North End housing project handed over to Hannover planning board


The Hannover Planning Board will soon enter the design review phase of the site plan review for the 128-unit apartment-style student housing project planned for the north end of campus.

The start of the design review process marks an important step in Dartmouth’s plan to create new housing options in the residential community designed to anchor the North End. It will also increase the capacity of the student housing stock and help advance a multi-year process to renovate existing residence halls already underway with work in Andres and Zimmerman Halls.

“This is an exciting step in creating additional housing capacity and expanded residential options for our students,” said Executive Vice President Rick Mills. “We are confident that the site plan, design and sustainability features incorporated into this project are consistent with campus planning objectives and incorporate the feedback we have received throughout this process.”

The Planning Board meeting is scheduled to begin at 7:30 p.m. on Nov. 1 at City Hall and is open to the public. The purpose of the design review is to provide a full understanding of the site’s potential, to carefully assess natural constraints, aesthetic concerns and development options, to identify and accommodate neighbor concerns, to identify the limits of municipal infrastructure and to facilitate efficient exchange. with the Town Planning Council, according to the city’s settlement regulations.

In addition to site plan approval by the Planning Board, Dartmouth will require a special exception from the Hannover Zoning Adjustment Board to build a student residence within the institution’s zoning district.

In early 2022, Dartmouth proposed that the project be located on the east side of Lyme Road. Then, based on feedback from Lyme Road area residents and others, the proposal was revised and moved across the road to the site of the former golf course. Updated plans were shared with the Dartmouth community in June, followed by a series of meetings throughout the summer to solicit community feedback.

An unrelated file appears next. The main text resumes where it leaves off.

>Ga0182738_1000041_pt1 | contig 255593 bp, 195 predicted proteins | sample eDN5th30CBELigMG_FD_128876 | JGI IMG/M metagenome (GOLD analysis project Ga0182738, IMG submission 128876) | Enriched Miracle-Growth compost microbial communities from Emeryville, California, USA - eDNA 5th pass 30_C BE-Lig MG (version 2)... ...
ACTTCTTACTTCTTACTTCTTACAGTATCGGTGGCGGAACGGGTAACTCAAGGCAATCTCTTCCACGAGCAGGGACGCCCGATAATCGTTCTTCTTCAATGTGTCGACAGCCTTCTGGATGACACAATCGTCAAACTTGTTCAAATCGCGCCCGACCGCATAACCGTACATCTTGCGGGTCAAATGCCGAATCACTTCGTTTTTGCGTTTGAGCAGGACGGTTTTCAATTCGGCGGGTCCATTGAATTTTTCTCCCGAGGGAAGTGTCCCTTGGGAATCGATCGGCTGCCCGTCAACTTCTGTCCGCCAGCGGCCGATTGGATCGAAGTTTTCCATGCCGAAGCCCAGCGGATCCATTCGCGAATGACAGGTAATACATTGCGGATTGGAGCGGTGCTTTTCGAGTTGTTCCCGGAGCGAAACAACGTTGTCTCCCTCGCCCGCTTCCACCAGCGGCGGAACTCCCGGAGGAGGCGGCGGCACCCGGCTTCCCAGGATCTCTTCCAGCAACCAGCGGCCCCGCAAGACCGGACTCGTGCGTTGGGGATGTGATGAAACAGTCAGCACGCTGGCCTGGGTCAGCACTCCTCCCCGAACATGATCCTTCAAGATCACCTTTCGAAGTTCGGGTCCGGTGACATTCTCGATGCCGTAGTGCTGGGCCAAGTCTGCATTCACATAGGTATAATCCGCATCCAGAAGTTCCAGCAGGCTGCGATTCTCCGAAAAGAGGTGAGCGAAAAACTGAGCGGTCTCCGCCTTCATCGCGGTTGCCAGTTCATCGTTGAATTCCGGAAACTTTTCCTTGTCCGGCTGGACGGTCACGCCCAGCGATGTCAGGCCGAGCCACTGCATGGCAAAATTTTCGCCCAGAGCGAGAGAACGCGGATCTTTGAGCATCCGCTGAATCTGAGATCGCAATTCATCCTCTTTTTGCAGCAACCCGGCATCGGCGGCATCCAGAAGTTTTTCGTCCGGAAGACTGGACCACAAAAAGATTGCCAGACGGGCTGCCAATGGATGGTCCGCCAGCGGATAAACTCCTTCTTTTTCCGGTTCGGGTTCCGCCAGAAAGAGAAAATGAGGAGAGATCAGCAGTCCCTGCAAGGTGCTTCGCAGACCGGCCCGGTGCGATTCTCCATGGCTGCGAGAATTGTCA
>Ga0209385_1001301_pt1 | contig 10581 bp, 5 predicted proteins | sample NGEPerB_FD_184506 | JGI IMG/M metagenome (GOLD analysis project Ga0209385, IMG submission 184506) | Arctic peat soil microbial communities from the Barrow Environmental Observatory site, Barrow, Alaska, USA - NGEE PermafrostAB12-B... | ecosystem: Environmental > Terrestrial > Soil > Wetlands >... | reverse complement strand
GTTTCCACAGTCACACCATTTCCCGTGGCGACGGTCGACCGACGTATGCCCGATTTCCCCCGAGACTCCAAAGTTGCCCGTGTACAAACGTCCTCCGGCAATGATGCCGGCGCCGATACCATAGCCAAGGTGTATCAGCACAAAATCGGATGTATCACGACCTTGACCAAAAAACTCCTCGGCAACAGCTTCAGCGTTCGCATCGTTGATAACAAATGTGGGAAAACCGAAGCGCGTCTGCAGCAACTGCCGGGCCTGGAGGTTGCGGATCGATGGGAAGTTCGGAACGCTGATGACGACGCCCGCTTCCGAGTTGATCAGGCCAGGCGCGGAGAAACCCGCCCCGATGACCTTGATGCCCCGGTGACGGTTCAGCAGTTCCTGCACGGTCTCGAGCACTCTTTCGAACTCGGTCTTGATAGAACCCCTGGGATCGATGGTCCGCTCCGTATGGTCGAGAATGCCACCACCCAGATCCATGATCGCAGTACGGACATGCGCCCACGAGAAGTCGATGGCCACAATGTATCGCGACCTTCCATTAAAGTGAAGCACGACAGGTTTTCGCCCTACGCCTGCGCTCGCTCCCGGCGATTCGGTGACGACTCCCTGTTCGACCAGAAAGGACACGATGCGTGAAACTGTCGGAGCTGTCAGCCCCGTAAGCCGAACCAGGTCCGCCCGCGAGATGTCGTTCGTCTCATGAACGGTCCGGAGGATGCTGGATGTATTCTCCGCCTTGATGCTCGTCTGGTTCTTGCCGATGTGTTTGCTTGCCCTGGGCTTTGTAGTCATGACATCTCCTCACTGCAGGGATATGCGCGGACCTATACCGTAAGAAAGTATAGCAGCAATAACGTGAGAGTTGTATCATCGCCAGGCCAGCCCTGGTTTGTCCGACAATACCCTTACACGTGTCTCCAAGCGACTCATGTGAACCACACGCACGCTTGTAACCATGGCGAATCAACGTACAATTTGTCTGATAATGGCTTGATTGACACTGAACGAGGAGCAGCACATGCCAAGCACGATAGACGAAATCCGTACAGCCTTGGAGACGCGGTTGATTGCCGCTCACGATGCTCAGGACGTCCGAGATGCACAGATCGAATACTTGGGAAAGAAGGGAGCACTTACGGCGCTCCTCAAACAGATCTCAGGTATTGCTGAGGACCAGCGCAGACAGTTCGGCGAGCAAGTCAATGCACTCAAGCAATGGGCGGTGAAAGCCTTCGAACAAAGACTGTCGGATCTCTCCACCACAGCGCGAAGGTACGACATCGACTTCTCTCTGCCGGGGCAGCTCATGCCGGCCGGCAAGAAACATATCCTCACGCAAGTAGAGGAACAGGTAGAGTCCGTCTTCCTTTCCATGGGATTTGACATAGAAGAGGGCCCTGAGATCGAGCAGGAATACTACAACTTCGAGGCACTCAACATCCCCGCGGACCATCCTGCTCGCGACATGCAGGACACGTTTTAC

“We were delighted to engage with our neighbors over the summer and receive feedback on our design and plans for the project. It was important for us to hear specific feedback, with the goal of incorporating actionable suggestions into our proposed plans,” says Josh Keniston, Vice President of Campus Services and Institutional Projects. “The design of the buildings and surrounding grounds was well received, and we appreciated constructive feedback on a number of aspects of the proposal.”

The apartments are designed to accommodate approximately 400 students. To foster community, the project will emphasize common and gathering spaces in all buildings.

Sustainable building design and respect for the surrounding open space has been a priority throughout the development of the project. The buildings will meet or exceed Dartmouth’s High Performance Building Design Guidelines and will include on-site power generation using rooftop solar panels and plans for a geothermal energy system.

Summer community sessions featured feedback on various aspects of the project, including building design, sustainability, programming and transportation. Detailed feedback on transportation issues included comments on maximizing transit options, improving safe routes for bicycles and pedestrians, parking, and conducting a thorough traffic study. Dartmouth expects to share a detailed transportation study as part of the city’s approval process. Community members also talked about nearby Pine Park, asked about stormwater runoff, views, and continued access to recreation grounds.

In addition to the community process over the summer, Dartmouth held feedback sessions with groups of students and faculty before submitting plans to the city.


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